A planned end: A ter­mi­nally ill woman de­cides to die on her own terms.

A woman with a ter­mi­nal ill­ness takes mat­ters into her own hands, with the same sangfroid she ex­hib­ited through­out her life.


MMy friend Carol was a plan­ner, both pro­fes­sion­ally and per­son­ally. A public works man­ager by trade, she was de­scribed by her chil­dren as a take-charge, go-into-ac­tion-mode per­son at home.

“Her mind was re­ally busy,” said Ken­dra, the old­est of Carol’s three chil­dren. “Be­fore we even got to an event, she would have thought through every­thing 15 times.”

So it was to­tally in char­ac­ter for Carol to plan her own death, af­ter she was di­ag­nosed in 2011 with pro­gres­sive supranu­clear palsy, sim­i­lar to Parkin­son’s dis­ease. The sad di­ag­no­sis came at a time when her life was on the up­swing af­ter find­ing late-in-life love with Dale,

a re­tired physics pro­fes­sor and a friend of mine.

Both re­cently wid­owed, they met in 2007 at a bird­ing trip in Ari­zona. Af­ter a whirl­wind email and long-dis­tance ro­mance (Carol lived in Kirk­land, Wash­ing­ton, Dale in Glen­dale), they mar­ried in Fe­bru­ary 2010 and di­vided their time be­tween Kirk­land, Glen­dale and their va­ca­tion home in Tuc­son.

I met Carol here shortly af­ter she and Dale be­gan dat­ing. She loved to hike in the woods look­ing for birds, es­pe­cially at Hori­con Marsh and Haven-woods State For­est. She loved a cold mar­tini, light on the ver­mouth. She loved “Big Bang The­ory” and in­sisted I watch it. She was in­ter­ested in just about any sub­ject and was an in­tense lis­tener.

The di­ag­no­sis came af­ter a se­ries of falls that re­sulted in a va­ri­ety of com­pli­ca­tions: bruised tail­bone, deep cut above her eye­brow and dis­lo­cated shoul­der.

“Af­ter the di­ag­no­sis, I did not see much emo­tional change,” Dale re­called. “It wasn’t a big shock that threw her into dark­ness.”

That’s prob­a­bly be­cause Carol al­ready knew what she wanted to do. She had watched her own mother suf­fer a dread­ful death from breast cancer – at a re­li­gious hos­pi­tal that would give only limited mor­phine for fear pa­tients would be­come ad­dicted.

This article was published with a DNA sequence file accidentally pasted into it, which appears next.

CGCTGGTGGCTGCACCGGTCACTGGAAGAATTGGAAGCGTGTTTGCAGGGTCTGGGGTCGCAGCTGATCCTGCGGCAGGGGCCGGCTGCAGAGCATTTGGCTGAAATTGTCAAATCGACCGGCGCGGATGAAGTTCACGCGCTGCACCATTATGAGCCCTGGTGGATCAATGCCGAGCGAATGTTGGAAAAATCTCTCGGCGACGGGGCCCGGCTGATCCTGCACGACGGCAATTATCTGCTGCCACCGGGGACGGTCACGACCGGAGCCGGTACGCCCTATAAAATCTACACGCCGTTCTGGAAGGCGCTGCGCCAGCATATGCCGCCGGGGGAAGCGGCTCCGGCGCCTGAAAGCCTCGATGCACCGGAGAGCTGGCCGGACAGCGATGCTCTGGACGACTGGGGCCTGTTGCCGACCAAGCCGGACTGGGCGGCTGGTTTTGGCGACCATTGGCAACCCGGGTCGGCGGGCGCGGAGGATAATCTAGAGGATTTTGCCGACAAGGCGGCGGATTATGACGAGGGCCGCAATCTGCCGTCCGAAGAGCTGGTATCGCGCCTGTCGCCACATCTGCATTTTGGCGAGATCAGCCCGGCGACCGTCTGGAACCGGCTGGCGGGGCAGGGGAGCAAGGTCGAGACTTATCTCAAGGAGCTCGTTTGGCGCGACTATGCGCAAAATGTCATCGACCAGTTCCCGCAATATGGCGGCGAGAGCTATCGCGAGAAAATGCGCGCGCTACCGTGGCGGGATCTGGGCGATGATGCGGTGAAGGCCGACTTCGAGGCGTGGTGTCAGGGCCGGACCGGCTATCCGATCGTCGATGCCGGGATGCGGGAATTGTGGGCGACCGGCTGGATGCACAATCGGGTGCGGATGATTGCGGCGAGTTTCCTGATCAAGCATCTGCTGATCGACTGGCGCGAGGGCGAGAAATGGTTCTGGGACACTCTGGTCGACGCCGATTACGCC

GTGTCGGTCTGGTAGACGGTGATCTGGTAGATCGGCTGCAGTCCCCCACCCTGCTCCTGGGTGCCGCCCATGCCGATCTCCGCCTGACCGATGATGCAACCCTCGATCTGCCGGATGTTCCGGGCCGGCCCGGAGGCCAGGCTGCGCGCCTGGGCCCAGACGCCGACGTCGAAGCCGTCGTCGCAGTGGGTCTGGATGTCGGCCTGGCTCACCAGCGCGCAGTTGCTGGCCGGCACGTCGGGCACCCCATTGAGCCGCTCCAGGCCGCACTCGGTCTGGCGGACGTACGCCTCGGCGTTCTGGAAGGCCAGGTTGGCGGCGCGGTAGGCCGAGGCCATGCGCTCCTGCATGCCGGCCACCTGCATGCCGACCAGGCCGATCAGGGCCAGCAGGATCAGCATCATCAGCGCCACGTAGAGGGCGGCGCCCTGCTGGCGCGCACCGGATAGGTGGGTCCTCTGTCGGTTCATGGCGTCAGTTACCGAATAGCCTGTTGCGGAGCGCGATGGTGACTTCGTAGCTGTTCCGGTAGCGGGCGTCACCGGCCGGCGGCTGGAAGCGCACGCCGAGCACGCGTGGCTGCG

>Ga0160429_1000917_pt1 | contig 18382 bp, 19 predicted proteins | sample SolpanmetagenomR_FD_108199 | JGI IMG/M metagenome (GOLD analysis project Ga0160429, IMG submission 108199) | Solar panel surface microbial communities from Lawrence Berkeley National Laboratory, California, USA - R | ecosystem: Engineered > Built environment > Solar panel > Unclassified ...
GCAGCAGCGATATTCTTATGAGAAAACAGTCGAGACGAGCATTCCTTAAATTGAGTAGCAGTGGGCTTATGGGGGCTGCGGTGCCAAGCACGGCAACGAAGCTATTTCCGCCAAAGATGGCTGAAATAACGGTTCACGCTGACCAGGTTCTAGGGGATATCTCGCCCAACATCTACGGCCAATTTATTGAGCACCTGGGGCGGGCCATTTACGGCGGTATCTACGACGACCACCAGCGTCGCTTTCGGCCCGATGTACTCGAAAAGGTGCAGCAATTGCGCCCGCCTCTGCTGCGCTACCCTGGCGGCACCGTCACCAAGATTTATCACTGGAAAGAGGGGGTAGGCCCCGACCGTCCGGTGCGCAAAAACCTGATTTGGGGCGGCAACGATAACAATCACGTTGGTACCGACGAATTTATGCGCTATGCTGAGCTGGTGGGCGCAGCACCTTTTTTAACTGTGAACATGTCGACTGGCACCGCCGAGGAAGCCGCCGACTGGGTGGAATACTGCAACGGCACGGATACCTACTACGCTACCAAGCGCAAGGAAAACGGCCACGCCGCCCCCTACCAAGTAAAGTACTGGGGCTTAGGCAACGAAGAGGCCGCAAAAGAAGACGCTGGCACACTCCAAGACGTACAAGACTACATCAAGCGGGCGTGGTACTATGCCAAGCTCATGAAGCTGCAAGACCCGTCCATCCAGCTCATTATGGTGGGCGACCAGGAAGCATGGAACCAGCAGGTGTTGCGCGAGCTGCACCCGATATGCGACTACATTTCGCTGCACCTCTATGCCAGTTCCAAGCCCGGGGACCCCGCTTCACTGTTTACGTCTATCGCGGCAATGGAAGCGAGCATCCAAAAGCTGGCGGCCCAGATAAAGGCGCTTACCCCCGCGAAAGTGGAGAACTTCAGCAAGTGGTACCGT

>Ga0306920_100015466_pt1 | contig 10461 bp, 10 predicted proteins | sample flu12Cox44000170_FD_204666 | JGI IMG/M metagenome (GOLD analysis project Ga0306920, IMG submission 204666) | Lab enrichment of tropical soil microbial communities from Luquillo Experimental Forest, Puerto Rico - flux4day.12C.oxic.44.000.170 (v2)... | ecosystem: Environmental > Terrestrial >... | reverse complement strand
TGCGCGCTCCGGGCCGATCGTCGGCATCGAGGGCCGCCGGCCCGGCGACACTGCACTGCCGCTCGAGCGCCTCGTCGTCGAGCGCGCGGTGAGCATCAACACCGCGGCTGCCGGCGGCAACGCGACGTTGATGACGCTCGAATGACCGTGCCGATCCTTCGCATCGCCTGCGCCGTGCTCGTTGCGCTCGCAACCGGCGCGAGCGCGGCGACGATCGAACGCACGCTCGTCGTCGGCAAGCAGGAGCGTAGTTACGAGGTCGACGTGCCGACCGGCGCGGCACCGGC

The ab­sur­dity of let­ting a ter­mi­nal pa­tient suf­fer, for fear she might de­velop an ad­dic­tion, was not lost on Carol. Af­ter that, the idea of dy­ing and not be­ing in con­trol – of be­ing trapped in her body and a bur­den to ev­ery­one – scared her. “I don’t want sit-in-a-chair drool­ing,” she said.

She shared her thoughts with her chil­dren. “We said we would sup­port Mom in what­ever de­ci­sion she made,” said her older son, Eric. “It was an em­pow­er­ing ex­pe­ri­ence for her to make that choice.”

The drug car­bidopa-lev­odopa did lit­tle to al­le­vi­ate Carol’s symp­toms de­spite in­creased doses. Her con­di­tion wors­ened – she could not stand up, could not uri­nate with­out a tube, could barely lift a glass to her lips. Her voice be­came high and squeaky, dif­fi­cult to un­der­stand.

When she de­cided to end her life, Carol asked both her per­sonal doc­tor and her Parkin­son’s doc­tor to help her die (Wash­ing­ton is a right-todie state). Nei­ther would agree to par­tic­i­pate. The fam­ily thinks this was be­cause Carol had re­ceived medical treat­ment in three dif­fer­ent cities and had not de­vel­oped a deep or long-term re­la­tion­ship with ei­ther doc­tor.

She then sought coun­sel from Com­pas­sion & Choices, a rightto-die group. Her death coun­selor de­scribed what sui­cide would be like, which re­as­sured Carol. The coun­selor’s brother, a phar­ma­cist, cal­cu­lated how much mor­phine, based on Carol’s weight, would be needed to end her life. She be­gan stock­pil­ing.

Her fam­ily had been warned to be ex­tremely care­ful so they could not be im­pli­cated in her death. Tim­ing was crit­i­cal: Carol needed to be able, on her own, to lift the mor­phine cock­tail to her lips and swal­low it.

I last saw her in Glen­dale four months be­fore she died. I wouldn’t let my­self cry at the thought of los­ing my won­der­ful new friend, so I forced my­self to lis­ten as she calmly talked about her demise.

“Dale is quite at­trac­tive and de­sir­able,” she said. “Af­ter I go, there will be plenty of women bring­ing him cov­ered dishes to help him get along. You should think about it.”

Taken aback, I thought to my­self: So like Carol to plan for Dale, even though she’s dy­ing.

On Feb. 6, 2013, Carol woke up and said, “To­day’s the day.” Dale, Ken­dra and younger son Tim were with her as she drank the liq­uid mor­phine di­luted in or­ange juice to dis­guise the taste. Upon see­ing her loved ones cry, Carol’s last words were, “You don’t need to cry for me. I’ve lived a won­der­ful life, and now I’m not afraid to die.” Af­ter three hours, she stopped breath­ing.

In his im­por­tant book Be­ing Mor­tal: Medicine and What Mat­ters in the End, Atul Gawande writes, “Peo­ple die only once. They have no ex­pe­ri­ence to draw on.” True, Carol died just once, but in choos­ing how to die, she drew on a life­time of shap­ing her own ex­pe­ri­ences. If I’m ever in a sit­u­a­tion like hers, I hope I have even half of her fore­sight and re­solve.

Tim­ing was crit­i­cal: Carol needed to be able, on her own, to lift the mor­phine cock­tail to her lips and swal­low it.

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